Russell Henley made a lasting impression in his rookie debut on the PGA Tour with a record-setting performance today in the Sony Open.
Tied for the lead with fellow rookie Scott Langley to start the final round, Henley seized control with a birdie on the opening hole and then poured it on at the end.
He closed with five straight birdies for a 7-under 63, finally showing emotion with a sweeping uppercut when his 8-foot putt disappeared into the cup.
He won by three shots over Tim Clark, who birdied seven of his last 11 holes and only made up one shot on the rookie from Georgia.
Henley finished at 24-under 256, breaking by four shots the Sony Open scoring record last set by Brad Faxon in 2001.
It was the second-lowest score for a 72-hole tournament in PGA Tour history, two shots behind Tommy Armour III in 2003 at the Texas Open.
And that wasn’t the only record.
Henley set tournament records for the low 36-hole score after his 63-63 start, he shared the 54-hole record with Langley and set another tournament record with the lowest final round by a champion.
Welcome to the big leagues, kid.
He became the first PGA Tour rookie to win his debut since Garrett Willis in the 2001 Tucson Open, which was held the same week as the winners-only event in Kapalua. And the way he putts, there’s no telling where this will lead.
For starters, the 23-year-old from Macon, Ga., can add a local event to his schedule – he’s going to the Masters in April.
“I don’t really know what happened, honestly,” Henley said. “This is the most nervous I’ve ever been. That’s the hardest thing I’ve ever done. It’s been my goal to make it to the Masters my whole life. I’m kind of speechless right now.”
He then acknowledged his parents and his girlfriend, watching from home. Henley spent his first week as a tour member on his own, and that’s about how he looked on Sunday at Waialae Country Club. No one was particularly close to him.
Clark, finally feeling healthy after a mysterious elbow injury after his runner-up finish at the Sony Open in 2011, shot 63. Charles Howell III closed with a 66 to tie for third with Langley, who birdied his last two holes for a 70.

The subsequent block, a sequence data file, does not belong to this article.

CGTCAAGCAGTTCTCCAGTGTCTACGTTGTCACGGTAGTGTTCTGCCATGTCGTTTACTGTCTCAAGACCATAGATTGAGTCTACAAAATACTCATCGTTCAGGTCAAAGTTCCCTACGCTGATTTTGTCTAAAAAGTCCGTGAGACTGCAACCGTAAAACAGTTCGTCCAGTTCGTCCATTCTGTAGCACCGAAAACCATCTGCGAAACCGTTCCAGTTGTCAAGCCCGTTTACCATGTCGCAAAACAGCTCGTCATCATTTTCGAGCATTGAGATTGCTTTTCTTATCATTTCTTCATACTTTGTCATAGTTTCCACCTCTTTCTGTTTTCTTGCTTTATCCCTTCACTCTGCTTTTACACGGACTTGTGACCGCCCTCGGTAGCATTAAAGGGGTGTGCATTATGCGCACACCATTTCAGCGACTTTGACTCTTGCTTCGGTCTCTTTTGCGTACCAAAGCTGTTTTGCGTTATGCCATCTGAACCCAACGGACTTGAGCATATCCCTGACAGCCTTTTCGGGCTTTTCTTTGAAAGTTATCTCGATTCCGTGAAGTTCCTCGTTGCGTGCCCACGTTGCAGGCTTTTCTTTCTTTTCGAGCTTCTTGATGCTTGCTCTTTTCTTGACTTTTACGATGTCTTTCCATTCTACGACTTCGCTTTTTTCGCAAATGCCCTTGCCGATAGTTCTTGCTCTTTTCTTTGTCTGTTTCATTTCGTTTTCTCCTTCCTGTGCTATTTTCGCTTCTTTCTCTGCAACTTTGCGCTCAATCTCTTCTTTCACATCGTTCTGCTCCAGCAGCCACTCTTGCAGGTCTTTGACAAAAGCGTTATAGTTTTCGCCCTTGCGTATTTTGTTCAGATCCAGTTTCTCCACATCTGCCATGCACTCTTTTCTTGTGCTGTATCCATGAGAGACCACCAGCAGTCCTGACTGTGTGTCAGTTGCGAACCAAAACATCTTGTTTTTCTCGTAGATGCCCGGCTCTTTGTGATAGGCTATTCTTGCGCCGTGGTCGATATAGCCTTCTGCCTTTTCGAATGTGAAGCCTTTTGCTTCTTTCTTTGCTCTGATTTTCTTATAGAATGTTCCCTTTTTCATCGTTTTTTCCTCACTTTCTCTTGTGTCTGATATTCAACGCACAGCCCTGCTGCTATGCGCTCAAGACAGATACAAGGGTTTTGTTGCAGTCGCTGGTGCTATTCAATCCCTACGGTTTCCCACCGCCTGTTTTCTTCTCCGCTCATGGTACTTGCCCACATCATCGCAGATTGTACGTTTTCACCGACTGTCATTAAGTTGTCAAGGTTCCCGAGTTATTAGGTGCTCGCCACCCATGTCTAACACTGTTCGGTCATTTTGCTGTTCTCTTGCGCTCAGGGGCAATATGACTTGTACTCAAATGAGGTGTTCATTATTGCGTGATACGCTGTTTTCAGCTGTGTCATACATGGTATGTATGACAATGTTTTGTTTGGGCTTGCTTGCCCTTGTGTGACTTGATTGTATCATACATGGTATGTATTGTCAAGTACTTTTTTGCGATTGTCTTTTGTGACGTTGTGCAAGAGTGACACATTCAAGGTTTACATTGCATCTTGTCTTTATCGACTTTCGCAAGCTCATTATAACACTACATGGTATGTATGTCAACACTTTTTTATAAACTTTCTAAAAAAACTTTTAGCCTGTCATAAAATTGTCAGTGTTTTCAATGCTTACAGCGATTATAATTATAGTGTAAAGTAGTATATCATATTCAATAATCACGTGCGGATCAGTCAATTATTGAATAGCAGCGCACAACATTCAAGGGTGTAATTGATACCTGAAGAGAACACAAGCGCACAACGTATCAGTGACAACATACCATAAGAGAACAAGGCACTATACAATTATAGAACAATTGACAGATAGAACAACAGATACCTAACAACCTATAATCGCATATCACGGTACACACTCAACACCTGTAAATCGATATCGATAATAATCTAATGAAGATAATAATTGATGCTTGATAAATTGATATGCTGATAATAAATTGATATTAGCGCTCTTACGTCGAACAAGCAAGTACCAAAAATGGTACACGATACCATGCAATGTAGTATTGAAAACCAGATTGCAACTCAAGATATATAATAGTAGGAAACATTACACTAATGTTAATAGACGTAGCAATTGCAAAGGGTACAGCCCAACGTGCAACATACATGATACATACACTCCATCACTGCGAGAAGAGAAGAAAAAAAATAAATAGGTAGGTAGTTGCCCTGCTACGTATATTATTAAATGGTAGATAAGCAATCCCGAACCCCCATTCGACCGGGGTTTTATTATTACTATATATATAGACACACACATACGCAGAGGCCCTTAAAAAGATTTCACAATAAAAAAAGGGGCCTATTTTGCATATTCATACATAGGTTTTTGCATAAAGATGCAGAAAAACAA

For all the birdies Henley made, the biggest putt might have been for par. Henley was two shots ahead of Langley and Clark when he pulled his tee shot on the 12th hole and did well to hit a punch shot through the green, followed by a downhill pitch to 10 feet. He made the putt look easy, and two holes later, he poured in a 45-foot birdie putt that sent him on his way. Except for the 18th, his last four birdie putts were all 12 feet or longer.
He only looked to be in big trouble when he hooked his tee shot well left on the 16th, flirting with out of bounds.
No problem. He hammered a shot over a row of royal pines to 12 feet and turned trouble into a birdie. And when he made an 18-foot birdie on the 17th hole, Clark could only laugh.
On the strength of his Web.com season last year – two wins and No. 3 on the money list – the win allowed Henley to crack the top 50 in the world ranking.
That should be enough to get him into the Match Play Championship for the top 64 in the world, with the qualifying date only a month away, and he should be set for the other WGC at Doral. The win qualifies him for Firestone in August, along with the PGA Championship.
Not bad for his PGA Tour debut.
Then again, the Georgia kid has been on a roll. In his past five tournaments dating to end of September – four of those on the Web.com Tour – Henley is 73-under par. His scoring average in those five events is 67.15.
Henley seized control immediately with an approach that barely cleared the bunker and settled 3 feet away for birdie. For Langley, it was a struggle from the start. He went over the green and into the rough with a lie that looked as if it might jump on him.
Instead, he decelerated and moved it only about 10 feet, chipped to 5 feet and watched the bogey putt swirl into the cup. At least that one went in.
Despite falling two behind after one hole, Langley had ample opportunity to make up ground. But he missed three birdie putts from about 5 feet on the front nine.
One of those came at No. 6, which looked as if it might be a two-shot swing. Henley clipped the fronds of three palm trees and came up short, and then pitched 15 feet long. Langley was in tight for birdie. Henley rolled in his par putt with about a foot of break, and Langley missed.
Two holes later, Henley’s streak of 50 straight holes without a bogey ended when he pulled another tee shot. Langley again was in tight and missed that putt.
In between, Langley decelerated on another chip and moved that only a few feet, leading to another bogey.
When they made the turn, Henley had a two-shot lead.
Clark got in the game by running off three straight birdies around the turn to get within two shots. But that’s as close as anyone got.
No one else came particularly close. Charles Howell III, twice a runner-up at the Sony Open, made a 15-foot eagle putt on the ninth to get within one shot, but only as long as it took Henley to two-putt for birdie on the ninth and smash a drive on the 10th that set up a pitch-and-putt birdie.
Pat Perez and Matt Kuchar also put themselves in good position in case Henley was to fold. That never materialized, and never looked as if it even would.